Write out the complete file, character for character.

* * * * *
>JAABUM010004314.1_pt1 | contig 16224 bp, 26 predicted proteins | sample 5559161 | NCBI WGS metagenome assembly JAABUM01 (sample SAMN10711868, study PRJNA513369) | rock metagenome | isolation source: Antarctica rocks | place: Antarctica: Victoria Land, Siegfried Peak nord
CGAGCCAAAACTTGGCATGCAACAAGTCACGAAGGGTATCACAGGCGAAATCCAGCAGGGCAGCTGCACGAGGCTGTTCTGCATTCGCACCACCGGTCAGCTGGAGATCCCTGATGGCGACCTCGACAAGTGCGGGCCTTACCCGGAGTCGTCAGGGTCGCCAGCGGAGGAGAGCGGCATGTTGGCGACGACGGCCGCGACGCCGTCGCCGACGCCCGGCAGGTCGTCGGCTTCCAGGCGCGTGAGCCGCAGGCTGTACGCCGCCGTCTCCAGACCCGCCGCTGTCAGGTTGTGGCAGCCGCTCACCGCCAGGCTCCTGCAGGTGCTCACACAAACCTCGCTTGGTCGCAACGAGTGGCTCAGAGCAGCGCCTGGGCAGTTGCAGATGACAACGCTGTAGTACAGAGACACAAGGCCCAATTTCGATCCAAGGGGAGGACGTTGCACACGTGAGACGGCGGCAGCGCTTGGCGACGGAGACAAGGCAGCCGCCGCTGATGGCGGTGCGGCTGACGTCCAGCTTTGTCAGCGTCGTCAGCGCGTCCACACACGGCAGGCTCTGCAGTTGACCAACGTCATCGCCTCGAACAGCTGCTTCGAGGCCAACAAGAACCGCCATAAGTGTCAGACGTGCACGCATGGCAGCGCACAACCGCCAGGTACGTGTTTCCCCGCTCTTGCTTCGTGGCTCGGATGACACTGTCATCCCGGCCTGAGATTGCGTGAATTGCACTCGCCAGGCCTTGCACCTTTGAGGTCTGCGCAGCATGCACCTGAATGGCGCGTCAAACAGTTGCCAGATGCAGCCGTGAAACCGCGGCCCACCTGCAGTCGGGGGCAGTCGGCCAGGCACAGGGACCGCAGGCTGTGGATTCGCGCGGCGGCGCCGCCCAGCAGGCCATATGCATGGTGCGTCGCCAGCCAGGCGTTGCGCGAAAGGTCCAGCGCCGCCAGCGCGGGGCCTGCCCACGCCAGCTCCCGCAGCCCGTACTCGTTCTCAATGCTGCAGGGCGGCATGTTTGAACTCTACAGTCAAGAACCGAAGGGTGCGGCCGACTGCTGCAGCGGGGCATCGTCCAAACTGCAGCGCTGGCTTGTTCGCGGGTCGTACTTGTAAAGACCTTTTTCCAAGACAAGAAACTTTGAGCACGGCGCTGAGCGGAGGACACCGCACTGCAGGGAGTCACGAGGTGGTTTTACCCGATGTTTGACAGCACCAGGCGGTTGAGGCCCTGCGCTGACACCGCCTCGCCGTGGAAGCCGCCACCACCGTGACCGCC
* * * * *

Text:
>JAABUM010004314.1_pt1 | contig 16224 bp, 26 predicted proteins | sample 5559161 | NCBI WGS metagenome assembly JAABUM01 (sample SAMN10711868, study PRJNA513369) | rock metagenome | isolation source: Antarctica rocks | place: Antarctica: Victoria Land, Siegfried Peak nord
CGAGCCAAAACTTGGCATGCAACAAGTCACGAAGGGTATCACAGGCGAAATCCAGCAGGGCAGCTGCACGAGGCTGTTCTGCATTCGCACCACCGGTCAGCTGGAGATCCCTGATGGCGACCTCGACAAGTGCGGGCCTTACCCGGAGTCGTCAGGGTCGCCAGCGGAGGAGAGCGGCATGTTGGCGACGACGGCCGCGACGCCGTCGCCGACGCCCGGCAGGTCGTCGGCTTCCAGGCGCGTGAGCCGCAGGCTGTACGCCGCCGTCTCCAGACCCGCCGCTGTCAGGTTGTGGCAGCCGCTCACCGCCAGGCTCCTGCAGGTGCTCACACAAACCTCGCTTGGTCGCAACGAGTGGCTCAGAGCAGCGCCTGGGCAGTTGCAGATGACAACGCTGTAGTACAGAGACACAAGGCCCAATTTCGATCCAAGGGGAGGACGTTGCACACGTGAGACGGCGGCAGCGCTTGGCGACGGAGACAAGGCAGCCGCCGCTGATGGCGGTGCGGCTGACGTCCAGCTTTGTCAGCGTCGTCAGCGCGTCCACACACGGCAGGCTCTGCAGTTGACCAACGTCATCGCCTCGAACAGCTGCTTCGAGGCCAACAAGAACCGCCATAAGTGTCAGACGTGCACGCATGGCAGCGCACAACCGCCAGGTACGTGTTTCCCCGCTCTTGCTTCGTGGCTCGGATGACACTGTCATCCCGGCCTGAGATTGCGTGAATTGCACTCGCCAGGCCTTGCACCTTTGAGGTCTGCGCAGCATGCACCTGAATGGCGCGTCAAACAGTTGCCAGATGCAGCCGTGAAACCGCGGCCCACCTGCAGTCGGGGGCAGTCGGCCAGGCACAGGGACCGCAGGCTGTGGATTCGCGCGGCGGCGCCGCCCAGCAGGCCATATGCATGGTGCGTCGCCAGCCAGGCGTTGCGCGAAAGGTCCAGCGCCGCCAGCGCGGGGCCTGCCCACGCCAGCTCCCGCAGCCCGTACTCGTTCTCAATGCTGCAGGGCGGCATGTTTGAACTCTACAGTCAAGAACCGAAGGGTGCGGCCGACTGCTGCAGCGGGGCATCGTCCAAACTGCAGCGCTGGCTTGTTCGCGGGTCGTACTTGTAAAGACCTTTTTCCAAGACAAGAAACTTTGAGCACGGCGCTGAGCGGAGGACACCGCACTGCAGGGAGTCACGAGGTGGTTTTACCCGATGTTTGACAGCACCAGGCGGTTGAGGCCCTGCGCTGACACCGCCTCGCCGTGGAAGCCGCCACCACCGTGACCGCC